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Faded Colors, Empty Rooms on the Shore

The first time Douglas Ljungkvist saw Ocean Beach, N.J., it reminded him of a labor camp. It was 1993 and Mr. Ljungkvist … rented a cottage in the Jersey Shore hamlet.”I did not want to spend my vacation there,” said Mr. Ljungkvist, a Swedish-born photographer. “It’s just rows and rows and rows of these tiny cottages in a line. The streets are made of sand, and it’s very sparse. There are telephone poles and wires and a Dairy Queen, so what?

But Mr. Ljungkvist grew so fond of Ocean Beach that he returned the following summer, and the summer after that … for the next six summers. He rented a different cottage each year.

Mr. Ljungkvist now has a long list of things he treasures about Ocean Beach. “I love the foggy days when I can hear the ocean but can’t actually see it,” he said. “I love the dampness. You can almost lick the salt out of the air. When you go to bed at night, there’s a dampness in the sheets. When you walk around at night, you smell barbecue everywhere. You can always hear a murmur of traffic. It’s never dead quiet. It feels safe. It feels comfortable.

For the next decade work kept Mr. Ljungkvist away from Ocean Beach,. When he returned during the winter of 2009 he began wandering the resort town’s sandy streets, photographing cottage exteriors. Because it was the off-season, stores were shuttered, beaches were empty and the thin barrier island was his to roam. After a year of shooting, he visited Ocean Beach Sales and Rentals, the agency in charge of renting hundreds of cottages in town. There he was granted access to any cottage he wished to shoot.

“The first thing I looked for was color,” said Mr. Ljungkvist, 47. “A very big part of all my work is color.”

“They (the cottages) pretty much all look the same – same size, same materials – but the color is what gives them an individual identity.” Mr. Ljungkvist prefers his colors pale, like the faded, almost imperceptible blue he found on an American flag hanging from one cottage ( below). “Color for me … needs time, it needs air, it needs salt and wind; it needs the elements to make it look beautiful.”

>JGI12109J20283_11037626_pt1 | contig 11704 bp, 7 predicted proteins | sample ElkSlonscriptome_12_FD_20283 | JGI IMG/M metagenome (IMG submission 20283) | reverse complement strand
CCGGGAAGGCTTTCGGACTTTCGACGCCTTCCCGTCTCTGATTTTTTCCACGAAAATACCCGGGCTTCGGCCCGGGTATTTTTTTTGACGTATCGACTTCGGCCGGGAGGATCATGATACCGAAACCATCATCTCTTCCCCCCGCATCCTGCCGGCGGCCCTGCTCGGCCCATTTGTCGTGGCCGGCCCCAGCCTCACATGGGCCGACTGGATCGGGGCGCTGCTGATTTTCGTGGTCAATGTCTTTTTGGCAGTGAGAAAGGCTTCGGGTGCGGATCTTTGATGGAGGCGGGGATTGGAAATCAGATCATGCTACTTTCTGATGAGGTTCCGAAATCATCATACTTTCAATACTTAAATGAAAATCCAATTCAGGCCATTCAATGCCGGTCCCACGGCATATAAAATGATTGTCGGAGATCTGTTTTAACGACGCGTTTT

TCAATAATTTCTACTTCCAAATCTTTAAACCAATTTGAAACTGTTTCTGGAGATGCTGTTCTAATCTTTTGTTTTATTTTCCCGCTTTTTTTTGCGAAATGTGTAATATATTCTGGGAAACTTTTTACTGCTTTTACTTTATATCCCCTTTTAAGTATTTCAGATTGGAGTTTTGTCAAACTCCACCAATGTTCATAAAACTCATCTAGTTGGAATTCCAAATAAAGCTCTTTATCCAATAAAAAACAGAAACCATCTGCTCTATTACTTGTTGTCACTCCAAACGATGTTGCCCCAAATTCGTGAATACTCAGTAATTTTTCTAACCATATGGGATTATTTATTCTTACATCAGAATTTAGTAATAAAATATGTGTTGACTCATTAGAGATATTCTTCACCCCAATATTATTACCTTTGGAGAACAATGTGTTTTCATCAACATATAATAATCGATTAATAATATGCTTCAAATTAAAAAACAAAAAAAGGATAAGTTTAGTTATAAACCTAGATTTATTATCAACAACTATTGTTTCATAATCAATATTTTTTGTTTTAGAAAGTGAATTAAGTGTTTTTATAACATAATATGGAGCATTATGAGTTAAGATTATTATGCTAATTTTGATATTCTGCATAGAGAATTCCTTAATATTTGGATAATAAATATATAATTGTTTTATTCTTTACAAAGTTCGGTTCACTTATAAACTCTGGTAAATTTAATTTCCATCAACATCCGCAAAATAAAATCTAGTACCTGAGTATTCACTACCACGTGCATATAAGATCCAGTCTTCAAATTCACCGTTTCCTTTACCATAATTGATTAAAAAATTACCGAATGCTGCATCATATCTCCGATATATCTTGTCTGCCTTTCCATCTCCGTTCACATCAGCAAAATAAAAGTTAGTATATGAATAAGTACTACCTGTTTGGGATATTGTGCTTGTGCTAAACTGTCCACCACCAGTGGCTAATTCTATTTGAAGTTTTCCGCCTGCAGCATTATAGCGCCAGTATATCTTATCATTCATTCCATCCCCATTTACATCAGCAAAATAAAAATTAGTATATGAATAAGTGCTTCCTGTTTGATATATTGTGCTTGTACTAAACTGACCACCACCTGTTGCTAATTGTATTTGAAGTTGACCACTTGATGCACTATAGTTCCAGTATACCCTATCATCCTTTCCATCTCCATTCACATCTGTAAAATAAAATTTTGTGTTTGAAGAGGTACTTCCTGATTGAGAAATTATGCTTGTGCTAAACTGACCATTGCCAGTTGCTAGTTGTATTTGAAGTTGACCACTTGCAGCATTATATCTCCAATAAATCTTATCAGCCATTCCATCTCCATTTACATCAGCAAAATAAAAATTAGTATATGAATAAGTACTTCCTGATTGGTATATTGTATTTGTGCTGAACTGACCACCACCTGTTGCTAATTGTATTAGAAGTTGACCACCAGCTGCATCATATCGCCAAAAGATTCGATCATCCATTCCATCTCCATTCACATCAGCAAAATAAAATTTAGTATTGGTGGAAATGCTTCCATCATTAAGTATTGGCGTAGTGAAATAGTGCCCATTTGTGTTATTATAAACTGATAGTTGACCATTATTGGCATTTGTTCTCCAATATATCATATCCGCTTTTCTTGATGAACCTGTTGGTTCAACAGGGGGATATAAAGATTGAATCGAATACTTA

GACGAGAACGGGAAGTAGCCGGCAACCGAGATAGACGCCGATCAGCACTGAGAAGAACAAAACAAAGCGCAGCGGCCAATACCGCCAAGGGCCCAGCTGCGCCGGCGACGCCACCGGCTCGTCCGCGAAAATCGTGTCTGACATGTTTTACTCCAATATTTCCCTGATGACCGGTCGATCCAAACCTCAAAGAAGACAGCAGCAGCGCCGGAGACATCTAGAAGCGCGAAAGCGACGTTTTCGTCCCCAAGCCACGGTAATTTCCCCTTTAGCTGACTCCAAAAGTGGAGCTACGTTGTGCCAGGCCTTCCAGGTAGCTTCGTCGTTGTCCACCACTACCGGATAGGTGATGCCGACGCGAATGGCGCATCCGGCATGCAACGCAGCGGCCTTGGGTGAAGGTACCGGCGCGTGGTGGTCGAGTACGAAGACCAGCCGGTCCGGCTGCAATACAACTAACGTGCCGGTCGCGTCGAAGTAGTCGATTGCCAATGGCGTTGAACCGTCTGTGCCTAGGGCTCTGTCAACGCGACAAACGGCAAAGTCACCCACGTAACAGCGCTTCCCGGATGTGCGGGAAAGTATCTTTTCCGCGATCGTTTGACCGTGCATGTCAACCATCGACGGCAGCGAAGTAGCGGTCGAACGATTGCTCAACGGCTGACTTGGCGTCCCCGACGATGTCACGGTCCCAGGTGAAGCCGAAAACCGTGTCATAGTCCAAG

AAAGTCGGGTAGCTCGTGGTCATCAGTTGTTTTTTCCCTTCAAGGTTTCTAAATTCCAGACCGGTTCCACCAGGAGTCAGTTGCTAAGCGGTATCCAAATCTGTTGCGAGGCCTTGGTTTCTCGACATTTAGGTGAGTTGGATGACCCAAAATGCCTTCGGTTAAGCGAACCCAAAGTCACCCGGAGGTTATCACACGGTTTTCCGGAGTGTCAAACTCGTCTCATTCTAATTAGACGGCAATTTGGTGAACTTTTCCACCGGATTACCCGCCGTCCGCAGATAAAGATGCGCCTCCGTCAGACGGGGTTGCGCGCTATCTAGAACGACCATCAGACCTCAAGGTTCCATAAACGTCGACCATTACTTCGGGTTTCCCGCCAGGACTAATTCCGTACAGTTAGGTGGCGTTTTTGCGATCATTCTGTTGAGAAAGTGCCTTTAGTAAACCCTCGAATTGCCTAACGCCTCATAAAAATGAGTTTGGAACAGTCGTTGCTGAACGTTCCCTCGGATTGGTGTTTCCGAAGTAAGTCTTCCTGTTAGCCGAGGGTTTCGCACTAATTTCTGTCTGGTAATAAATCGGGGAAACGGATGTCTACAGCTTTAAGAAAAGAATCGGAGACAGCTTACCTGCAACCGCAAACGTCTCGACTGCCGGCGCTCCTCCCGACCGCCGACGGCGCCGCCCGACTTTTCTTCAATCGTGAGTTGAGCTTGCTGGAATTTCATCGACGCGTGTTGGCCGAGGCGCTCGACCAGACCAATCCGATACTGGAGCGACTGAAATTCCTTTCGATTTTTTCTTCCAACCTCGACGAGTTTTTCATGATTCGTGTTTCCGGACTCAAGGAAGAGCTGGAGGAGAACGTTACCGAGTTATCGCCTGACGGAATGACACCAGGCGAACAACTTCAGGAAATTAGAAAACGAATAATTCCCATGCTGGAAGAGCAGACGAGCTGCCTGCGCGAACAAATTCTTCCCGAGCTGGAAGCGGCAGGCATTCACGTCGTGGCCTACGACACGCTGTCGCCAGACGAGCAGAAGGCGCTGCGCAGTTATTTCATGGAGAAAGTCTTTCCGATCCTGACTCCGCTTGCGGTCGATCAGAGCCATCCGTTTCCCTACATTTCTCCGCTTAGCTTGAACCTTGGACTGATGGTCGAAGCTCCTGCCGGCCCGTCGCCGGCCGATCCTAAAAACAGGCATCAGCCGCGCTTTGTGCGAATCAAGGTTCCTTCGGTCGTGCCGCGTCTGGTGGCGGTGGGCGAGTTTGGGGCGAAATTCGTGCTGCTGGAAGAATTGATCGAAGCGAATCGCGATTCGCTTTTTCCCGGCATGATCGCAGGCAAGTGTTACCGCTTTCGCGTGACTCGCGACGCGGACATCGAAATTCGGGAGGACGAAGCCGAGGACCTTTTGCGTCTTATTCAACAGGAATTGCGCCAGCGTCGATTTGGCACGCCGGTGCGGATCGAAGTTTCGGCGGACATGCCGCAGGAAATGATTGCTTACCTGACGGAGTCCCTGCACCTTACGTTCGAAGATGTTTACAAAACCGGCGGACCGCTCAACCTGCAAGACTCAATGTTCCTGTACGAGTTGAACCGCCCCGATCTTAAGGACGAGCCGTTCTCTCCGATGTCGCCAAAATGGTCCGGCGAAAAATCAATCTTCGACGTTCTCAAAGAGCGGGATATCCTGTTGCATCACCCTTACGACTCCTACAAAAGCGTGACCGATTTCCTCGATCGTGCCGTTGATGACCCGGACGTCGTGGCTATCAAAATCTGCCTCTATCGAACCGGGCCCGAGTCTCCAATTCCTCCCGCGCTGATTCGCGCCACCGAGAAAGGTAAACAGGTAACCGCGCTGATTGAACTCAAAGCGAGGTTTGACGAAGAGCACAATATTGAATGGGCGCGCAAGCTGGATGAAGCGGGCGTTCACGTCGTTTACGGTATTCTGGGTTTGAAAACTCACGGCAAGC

He also looked for cottages that had retained their original 70s-style décor. While he had been away, many owners had renovated their homes and installed all manner of modern conveniences to keep pace with the demands of a competitive rental market. “The wood paneling was gone, replaced with white Sheetrock walls, flat-screen TVs, nice leather couches, tile floors, Wi-Fi networks,” Mr. Ljungkvist said.

To him the refurbished homes felt less like vacation destinations and more like apartments in the city. “They had lost a little bit of a sense of place,” he said.

During the winter, most of the cottages were empty of personal effects or artwork, which suited Mr. Ljungkvist. He liked having so few clues about the people who owned them.

“I prefer photographs with more questions than answers,” he said.

After two and a half years, Mr. Ljungkvist had photographed more than 60 cottages. He felt the project was done and was ready to send it to his book publisher. Then Hurricane Sandy hit. The storm ravaged resort towns up and down the Jersey Shore and destroyed cottages in Ocean Beach that Mr. Ljungkvist had recently photographed.

“I was very upset,” he said. “It felt personal, like there was a friend hurting.” As soon as public access to the barrier island was restored, Mr. Ljungkvist drove to Ocean Beach. “It was horrifying,” he said, likening the cottages to ruined card houses. “It looked like someone had dropped a bomb on it.”

Slowly, Mr. Ljungkvist began taking pictures again, this time of homes without roofs or walls, with floors full of sand and doors open to the ocean breeze. He started getting phone calls from homeowners and renters looking for a record of their cottages before they were demolished.

“I was concerned that my work would make them more upset,” he said. “But it turned out it was helpful for them to be reminded of a better time.”

And now, he can’t stop. Before Hurricane Sandy, Mr. Ljungkvist considered himself a fine art photographer. But what he’s doing in Ocean Beach now feels more documentary. “I always felt that my work down there was a race against time,” he said. “Against modernization.

Now there’s an even greater time pressure, more like what I imagine a photojournalist has. In a few weeks they’re going to start knocking houses down.”

from The New York Times – Tuesday, January 15, 2013 By JESSE NEWMAN

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